HemOnc Today spoke with Handley about these five practices, the role oncologists can play in reducing unnecessary hospitalizations, and the broader implications of these findings.

 

Question: Can you elaborate on the five best practices you identified?

Answer: They came out of a review of the literature. I have been talking with experts in the field around the country. A lot of people have been thinking about this for the last couple of years, but not a lot of publications have really consolidated them. Identifying patients at high risk of acute care is simply a matter of figuring out who is most likely to have an ED visit. Access and care coordination is about ensuring patients can get in touch with who they need to get in touch with to avoid an unnecessary ED visit or hospitalization. The third approach, standardizing clinical pathways, is largely symptom management. We talk a lot about clinical pathways in medicine. This is more of a focus on the specific symptoms that drive a patient to the ED. The fourth is developing urgent cancer care tactics. When people do need to be seen urgently, we need to let them know how do that without sending them to the hospital. The final approach is encouraging palliative care early in the process.

 

Q: What do you mean by early?

A: One of the biggest studies to really put early palliative care on the radar of oncologists was done by Temel and colleagues. The study, published in 2010 in The New England Journal of Medicine, showed patients with late-stage lung cancer who were referred to palliative care within 8 weeks of their diagnosis did better overall. They had longer OS, and they also had better symptom management.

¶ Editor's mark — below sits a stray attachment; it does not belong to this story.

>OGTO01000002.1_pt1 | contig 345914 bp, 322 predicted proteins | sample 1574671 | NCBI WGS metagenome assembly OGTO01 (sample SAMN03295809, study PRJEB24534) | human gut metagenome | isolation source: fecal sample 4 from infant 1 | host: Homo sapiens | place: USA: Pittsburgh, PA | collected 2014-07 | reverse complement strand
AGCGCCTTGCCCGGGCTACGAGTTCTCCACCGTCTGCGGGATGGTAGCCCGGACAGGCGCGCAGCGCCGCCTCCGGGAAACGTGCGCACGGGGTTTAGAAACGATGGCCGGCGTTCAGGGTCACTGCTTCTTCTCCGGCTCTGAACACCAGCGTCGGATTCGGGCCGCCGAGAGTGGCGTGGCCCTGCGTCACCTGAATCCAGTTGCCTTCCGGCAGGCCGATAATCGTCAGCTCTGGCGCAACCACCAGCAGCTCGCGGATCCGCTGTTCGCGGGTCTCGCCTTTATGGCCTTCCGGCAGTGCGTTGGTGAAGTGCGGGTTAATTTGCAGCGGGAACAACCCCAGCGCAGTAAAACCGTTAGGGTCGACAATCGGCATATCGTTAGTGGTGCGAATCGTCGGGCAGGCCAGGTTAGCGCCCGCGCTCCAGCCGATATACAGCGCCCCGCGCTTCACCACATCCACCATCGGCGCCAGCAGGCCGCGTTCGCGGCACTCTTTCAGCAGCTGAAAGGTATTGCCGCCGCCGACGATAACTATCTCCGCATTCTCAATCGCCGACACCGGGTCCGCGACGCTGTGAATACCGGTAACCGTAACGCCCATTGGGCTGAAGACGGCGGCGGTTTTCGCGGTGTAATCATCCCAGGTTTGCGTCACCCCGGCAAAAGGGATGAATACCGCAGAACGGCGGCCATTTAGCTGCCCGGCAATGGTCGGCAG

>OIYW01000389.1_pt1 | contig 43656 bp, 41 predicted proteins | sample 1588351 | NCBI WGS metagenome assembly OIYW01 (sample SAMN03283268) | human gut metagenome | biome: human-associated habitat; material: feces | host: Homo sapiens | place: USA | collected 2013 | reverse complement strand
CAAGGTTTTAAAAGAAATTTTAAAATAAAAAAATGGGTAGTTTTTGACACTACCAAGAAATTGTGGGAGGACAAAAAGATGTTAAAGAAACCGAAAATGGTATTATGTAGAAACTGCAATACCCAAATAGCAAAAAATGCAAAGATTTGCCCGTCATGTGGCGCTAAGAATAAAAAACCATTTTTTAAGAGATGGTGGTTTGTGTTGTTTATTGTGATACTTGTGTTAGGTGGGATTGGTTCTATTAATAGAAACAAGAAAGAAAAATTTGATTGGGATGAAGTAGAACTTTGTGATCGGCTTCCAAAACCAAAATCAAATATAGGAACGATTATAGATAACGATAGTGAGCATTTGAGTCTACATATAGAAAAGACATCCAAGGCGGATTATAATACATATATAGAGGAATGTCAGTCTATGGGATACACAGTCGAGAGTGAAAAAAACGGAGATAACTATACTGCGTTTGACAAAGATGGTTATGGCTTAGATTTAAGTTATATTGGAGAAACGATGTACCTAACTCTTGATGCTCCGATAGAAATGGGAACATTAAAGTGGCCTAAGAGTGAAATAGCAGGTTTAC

Q: Whose responsibility is it to understand these five practices and execute them? Is it the oncologist, the patient or both?

A: It is a combination of both. Thinking about one practice that has done a good job of this, their approach is that, during the first new patient visit, they are clear about the expectations for who to call and when to make a call in the event of some real or perceived emergency. This ends up being a joint partnership between the patient and the provider as opposed to a one-sided approach. Of course, the provider knows what the best procedure is, but they also have to be aware of what to do if and when the patient calls. They have to understand whether they should bring the patient in quickly or if the situation can be managed over the phone. It’s most important that the patient understands that the ED is not necessarily the right place to go every time.